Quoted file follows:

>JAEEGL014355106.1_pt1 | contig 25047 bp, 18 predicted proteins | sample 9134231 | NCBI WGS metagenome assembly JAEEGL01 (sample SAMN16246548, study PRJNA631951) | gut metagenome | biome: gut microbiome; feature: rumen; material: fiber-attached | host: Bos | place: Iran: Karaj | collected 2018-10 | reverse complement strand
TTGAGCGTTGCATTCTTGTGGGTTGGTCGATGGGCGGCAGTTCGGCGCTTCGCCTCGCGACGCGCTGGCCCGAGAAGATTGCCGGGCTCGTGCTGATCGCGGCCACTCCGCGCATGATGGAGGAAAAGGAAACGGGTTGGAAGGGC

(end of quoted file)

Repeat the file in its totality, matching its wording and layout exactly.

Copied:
>JAEEGL014355106.1_pt1 | contig 25047 bp, 18 predicted proteins | sample 9134231 | NCBI WGS metagenome assembly JAEEGL01 (sample SAMN16246548, study PRJNA631951) | gut metagenome | biome: gut microbiome; feature: rumen; material: fiber-attached | host: Bos | place: Iran: Karaj | collected 2018-10 | reverse complement strand
TTGAGCGTTGCATTCTTGTGGGTTGGTCGATGGGCGGCAGTTCGGCGCTTCGCCTCGCGACGCGCTGGCCCGAGAAGATTGCCGGGCTCGTGCTGATCGCGGCCACTCCGCGCATGATGGAGGAAAAGGAAACGGGTTGGAAGGGC